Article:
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Re: Breeders' Rights

  • Subject: Re: Breeders' Rights
  • From: "Bill Meyer" <njhosta@hotmail.com>
  • Date: Tue, 17 Jul 2001 10:52:17 -0400

Hi Everybody,
          First, I should say that I've been hybridizing for about eight
years now, and I don't have a nursery. I'm strictly an amateur and make my
living in the printing industry. The existance of the Breeders' Rights laws
in so many other countries and the Plant Patent laws in this country points
out that many, probably a majority, of people think they are a good idea.
I'm not saying we need a radical change here, just an adjustment in how the
existing Plant Patent laws are written to allow us little guys some
protection, like our counterparts in Europe, Canada, and Australia have.
Currently you are somewhat protected if you have a "big" plant that will be
sold in tens of thousands by the "big" growers. If you, like Chick or Ran,
have a plant that isn't worth the expense of a Plant Patent (I've heard
$6000 or so in legal costs), then you're on your own.
          The system as it has been existing so far is falling apart. Almost
anyone can afford to either TC a plant, BAP it, or pay to have it done
(about $300 for 100 TC liners). Once you sell it the first time, one of
those buyers can have plenty for sale within a year to undercut you and
destroy your ability to make money on your own plant. This is destroying the
high end of the market, where you could sell a few of your OS plants for
$100 or more. I've heard more and more of these collectors say that they are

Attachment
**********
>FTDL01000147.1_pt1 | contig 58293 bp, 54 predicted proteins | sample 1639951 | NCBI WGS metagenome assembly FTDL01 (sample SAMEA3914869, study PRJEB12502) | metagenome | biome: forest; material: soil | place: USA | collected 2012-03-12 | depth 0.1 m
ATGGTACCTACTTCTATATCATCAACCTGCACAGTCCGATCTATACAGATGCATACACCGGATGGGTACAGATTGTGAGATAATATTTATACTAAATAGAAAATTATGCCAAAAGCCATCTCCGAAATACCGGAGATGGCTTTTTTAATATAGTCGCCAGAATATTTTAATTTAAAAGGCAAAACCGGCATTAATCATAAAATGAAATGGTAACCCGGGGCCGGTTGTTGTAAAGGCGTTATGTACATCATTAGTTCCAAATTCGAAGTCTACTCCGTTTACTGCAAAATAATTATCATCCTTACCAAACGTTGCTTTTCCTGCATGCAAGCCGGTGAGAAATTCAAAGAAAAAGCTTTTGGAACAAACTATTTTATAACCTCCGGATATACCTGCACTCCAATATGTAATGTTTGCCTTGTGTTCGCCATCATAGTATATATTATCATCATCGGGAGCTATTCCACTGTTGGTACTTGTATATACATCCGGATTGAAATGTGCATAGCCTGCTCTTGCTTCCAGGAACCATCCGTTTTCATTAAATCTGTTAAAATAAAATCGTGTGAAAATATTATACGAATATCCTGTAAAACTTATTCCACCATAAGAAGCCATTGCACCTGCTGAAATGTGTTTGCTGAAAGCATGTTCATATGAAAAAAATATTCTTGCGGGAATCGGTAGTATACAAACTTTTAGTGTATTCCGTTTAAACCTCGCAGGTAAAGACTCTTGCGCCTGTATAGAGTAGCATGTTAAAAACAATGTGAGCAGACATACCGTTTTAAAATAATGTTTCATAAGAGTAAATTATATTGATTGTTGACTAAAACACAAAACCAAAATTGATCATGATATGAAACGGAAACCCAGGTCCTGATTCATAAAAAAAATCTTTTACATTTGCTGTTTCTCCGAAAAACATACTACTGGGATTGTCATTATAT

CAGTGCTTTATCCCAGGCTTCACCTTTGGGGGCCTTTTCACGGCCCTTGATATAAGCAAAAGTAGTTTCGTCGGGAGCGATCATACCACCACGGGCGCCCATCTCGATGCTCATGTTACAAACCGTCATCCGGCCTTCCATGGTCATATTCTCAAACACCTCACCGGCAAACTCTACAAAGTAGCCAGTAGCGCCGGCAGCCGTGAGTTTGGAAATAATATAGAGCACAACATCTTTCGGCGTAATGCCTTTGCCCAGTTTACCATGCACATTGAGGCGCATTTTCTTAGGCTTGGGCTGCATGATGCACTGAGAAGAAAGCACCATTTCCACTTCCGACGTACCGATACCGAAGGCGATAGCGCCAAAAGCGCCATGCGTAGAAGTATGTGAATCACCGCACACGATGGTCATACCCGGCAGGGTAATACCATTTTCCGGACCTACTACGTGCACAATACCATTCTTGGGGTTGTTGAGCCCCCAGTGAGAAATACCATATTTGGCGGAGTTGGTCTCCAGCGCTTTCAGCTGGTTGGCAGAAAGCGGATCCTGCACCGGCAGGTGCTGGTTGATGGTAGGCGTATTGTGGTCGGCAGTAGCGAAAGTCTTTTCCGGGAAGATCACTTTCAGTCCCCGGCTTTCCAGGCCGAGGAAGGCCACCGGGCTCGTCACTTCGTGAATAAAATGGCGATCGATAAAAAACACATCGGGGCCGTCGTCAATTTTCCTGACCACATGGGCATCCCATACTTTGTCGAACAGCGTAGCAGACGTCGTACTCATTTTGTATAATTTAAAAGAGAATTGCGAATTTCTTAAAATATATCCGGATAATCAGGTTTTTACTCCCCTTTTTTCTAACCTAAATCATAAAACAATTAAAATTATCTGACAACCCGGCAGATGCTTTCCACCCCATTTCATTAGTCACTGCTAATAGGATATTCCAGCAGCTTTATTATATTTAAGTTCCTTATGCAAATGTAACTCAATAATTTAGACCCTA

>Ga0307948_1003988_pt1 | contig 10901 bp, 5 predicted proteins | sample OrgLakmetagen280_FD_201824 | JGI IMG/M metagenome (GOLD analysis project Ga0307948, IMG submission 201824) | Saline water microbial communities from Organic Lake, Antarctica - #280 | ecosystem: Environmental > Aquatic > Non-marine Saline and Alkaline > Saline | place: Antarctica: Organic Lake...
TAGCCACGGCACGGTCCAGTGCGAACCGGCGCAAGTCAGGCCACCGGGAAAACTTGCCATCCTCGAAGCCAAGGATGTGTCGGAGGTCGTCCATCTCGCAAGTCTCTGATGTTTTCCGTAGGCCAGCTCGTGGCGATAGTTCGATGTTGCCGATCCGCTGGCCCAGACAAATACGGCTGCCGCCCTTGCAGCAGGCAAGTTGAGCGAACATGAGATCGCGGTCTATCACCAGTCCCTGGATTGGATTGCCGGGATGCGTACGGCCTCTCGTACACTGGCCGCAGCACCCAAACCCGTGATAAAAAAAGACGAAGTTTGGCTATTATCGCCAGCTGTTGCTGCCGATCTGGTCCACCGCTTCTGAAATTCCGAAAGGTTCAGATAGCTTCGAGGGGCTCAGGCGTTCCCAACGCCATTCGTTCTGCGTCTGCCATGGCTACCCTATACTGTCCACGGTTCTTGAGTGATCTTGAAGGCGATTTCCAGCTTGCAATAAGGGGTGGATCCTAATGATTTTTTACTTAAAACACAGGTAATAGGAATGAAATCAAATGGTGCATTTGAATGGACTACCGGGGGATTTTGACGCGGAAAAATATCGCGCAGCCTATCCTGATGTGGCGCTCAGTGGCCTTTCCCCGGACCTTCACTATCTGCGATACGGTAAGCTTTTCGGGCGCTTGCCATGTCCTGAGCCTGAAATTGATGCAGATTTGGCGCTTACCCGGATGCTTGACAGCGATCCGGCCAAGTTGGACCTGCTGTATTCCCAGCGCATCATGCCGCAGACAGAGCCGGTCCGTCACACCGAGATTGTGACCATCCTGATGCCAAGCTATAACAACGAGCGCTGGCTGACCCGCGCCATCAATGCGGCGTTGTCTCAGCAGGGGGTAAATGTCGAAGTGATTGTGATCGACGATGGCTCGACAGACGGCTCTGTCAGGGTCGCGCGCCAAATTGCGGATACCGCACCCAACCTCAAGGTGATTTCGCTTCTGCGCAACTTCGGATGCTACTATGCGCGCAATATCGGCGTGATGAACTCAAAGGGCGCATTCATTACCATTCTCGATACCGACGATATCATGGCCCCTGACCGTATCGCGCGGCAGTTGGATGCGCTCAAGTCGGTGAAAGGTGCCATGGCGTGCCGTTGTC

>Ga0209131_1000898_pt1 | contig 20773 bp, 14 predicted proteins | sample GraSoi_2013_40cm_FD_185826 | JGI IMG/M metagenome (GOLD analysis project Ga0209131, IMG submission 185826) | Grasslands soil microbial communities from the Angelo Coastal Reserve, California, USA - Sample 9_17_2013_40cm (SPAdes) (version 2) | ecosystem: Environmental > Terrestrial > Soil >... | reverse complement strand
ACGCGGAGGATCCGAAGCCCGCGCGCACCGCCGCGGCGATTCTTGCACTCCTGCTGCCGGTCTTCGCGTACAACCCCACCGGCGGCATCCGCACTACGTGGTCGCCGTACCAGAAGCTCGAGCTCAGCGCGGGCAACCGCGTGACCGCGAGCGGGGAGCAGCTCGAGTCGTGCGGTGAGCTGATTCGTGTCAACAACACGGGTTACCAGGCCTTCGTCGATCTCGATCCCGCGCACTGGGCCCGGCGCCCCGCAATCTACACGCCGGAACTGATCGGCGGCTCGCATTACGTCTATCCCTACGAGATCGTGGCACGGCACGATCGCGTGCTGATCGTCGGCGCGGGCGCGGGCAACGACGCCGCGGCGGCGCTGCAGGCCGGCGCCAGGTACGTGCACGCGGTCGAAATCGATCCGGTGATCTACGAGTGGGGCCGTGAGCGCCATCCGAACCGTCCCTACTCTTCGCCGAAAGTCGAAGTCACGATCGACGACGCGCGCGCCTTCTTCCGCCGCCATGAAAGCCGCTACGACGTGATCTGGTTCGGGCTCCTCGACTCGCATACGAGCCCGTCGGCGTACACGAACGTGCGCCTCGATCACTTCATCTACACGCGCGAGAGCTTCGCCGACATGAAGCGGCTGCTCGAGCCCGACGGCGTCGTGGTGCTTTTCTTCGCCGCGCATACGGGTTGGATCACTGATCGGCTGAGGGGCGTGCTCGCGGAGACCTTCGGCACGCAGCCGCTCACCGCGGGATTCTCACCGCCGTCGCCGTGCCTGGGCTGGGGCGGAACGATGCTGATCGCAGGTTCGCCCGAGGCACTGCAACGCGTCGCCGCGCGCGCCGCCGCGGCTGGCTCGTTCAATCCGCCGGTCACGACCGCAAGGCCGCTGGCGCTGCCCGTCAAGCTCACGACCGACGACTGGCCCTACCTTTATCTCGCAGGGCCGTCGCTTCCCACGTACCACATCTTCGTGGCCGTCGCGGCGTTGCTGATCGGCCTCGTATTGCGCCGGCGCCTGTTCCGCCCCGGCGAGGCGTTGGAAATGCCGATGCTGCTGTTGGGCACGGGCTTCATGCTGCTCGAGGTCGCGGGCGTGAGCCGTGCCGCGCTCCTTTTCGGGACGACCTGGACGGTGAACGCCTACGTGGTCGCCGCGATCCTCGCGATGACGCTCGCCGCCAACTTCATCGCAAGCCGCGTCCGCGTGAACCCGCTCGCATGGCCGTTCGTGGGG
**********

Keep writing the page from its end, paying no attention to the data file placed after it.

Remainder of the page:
starting to feel foolish paying that kind of money for something that they
can buy for $20 next year. Some of them even say that they do it now only to
support the hybridizers, that if it wasn't for that reason they would wait
for them to get cheaper. In time, with things going the way they are, Chick
won't be able to do what he did with 'Satisfaction', because the only people
left willing to pay $200 for it will be those who want to market it
         I don't see what's wrong with a change to a system where a small
percentage goes to the hybridizer and nurseries must make legally binding
arrangements with the hybridizer to sell the plant. The end result would be
slightly higher prices for hostas (say 5%), with that 5% going to the
originator. Of course sellers of a product would prefer to keep all the
profits themselves. Who wouldn't. What I'm suggesting is parity between
producers of plants and those who propagate and sell them. Before there were
unions, employers did whatever they felt like. They got so out of hand with
their behavior that unions formed to balance the situation out. Now both
sides must negotiate fair agreements. That's what the Breeders' Rights laws
bring to the situation-------fair agreements worked out between both
parties. Now, mostly there are no agreements, or there are some which could
be a lot better for the hybridizers. How many hybridizers feel that that
they got a fair percentage of the profits made selling their plants?
Especially those who do not have their own nurseries?

.........Bill Meyer
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